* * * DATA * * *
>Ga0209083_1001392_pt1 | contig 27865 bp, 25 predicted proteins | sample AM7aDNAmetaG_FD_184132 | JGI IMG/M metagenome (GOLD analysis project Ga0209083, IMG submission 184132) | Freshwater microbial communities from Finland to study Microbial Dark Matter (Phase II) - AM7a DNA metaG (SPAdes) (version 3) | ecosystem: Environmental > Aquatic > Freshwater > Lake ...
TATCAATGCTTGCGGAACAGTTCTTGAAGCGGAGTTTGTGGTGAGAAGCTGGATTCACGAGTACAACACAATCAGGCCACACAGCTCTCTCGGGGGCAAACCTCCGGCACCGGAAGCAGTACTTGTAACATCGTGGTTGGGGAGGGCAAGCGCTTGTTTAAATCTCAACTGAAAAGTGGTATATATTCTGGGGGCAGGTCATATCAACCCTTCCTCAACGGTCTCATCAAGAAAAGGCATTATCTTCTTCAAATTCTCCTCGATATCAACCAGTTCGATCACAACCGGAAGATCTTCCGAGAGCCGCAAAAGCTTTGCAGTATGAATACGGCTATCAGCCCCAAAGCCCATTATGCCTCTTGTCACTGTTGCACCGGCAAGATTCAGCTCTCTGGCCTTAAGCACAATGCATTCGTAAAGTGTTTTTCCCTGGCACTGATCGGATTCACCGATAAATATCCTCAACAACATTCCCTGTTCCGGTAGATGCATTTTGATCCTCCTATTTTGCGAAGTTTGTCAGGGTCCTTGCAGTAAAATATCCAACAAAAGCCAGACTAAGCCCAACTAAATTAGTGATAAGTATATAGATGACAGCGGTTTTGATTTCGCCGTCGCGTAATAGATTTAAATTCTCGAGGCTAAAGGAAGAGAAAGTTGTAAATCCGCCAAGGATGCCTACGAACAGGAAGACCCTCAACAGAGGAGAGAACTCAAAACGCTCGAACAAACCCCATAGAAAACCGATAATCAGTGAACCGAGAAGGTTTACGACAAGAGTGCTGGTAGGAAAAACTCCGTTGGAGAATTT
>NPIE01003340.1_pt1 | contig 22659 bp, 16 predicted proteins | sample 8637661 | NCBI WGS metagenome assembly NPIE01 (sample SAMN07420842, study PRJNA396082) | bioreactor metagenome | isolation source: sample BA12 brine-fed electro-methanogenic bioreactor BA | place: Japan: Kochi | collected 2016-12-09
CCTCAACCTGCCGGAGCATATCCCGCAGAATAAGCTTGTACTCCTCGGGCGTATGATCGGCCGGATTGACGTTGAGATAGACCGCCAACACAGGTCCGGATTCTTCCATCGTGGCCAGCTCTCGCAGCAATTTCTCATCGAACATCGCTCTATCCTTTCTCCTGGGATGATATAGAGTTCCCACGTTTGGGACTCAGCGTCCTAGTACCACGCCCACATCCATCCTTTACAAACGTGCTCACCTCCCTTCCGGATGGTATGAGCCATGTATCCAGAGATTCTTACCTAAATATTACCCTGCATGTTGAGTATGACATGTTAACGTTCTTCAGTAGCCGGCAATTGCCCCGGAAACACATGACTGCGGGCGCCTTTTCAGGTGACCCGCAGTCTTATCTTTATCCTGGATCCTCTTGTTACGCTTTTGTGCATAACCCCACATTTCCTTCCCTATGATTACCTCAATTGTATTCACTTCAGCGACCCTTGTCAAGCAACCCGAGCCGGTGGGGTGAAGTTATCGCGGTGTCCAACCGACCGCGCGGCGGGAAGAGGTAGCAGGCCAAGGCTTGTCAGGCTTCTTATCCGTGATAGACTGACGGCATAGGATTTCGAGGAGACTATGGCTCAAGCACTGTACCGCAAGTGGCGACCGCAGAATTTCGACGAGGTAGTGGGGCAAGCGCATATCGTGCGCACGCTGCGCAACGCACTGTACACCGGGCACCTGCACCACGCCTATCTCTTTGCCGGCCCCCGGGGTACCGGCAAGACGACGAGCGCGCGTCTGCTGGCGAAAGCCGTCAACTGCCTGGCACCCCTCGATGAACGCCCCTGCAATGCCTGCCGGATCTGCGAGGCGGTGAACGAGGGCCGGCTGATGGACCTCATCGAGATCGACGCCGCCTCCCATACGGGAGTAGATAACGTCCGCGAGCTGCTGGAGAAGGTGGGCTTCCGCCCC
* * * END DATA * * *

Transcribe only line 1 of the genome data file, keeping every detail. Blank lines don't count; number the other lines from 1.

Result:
>Ga0209083_1001392_pt1 | contig 27865 bp, 25 predicted proteins | sample AM7aDNAmetaG_FD_184132 | JGI IMG/M metagenome (GOLD analysis project Ga0209083, IMG submission 184132) | Freshwater microbial communities from Finland to study Microbial Dark Matter (Phase II) - AM7a DNA metaG (SPAdes) (version 3) | ecosystem: Environmental > Aquatic > Freshwater > Lake ...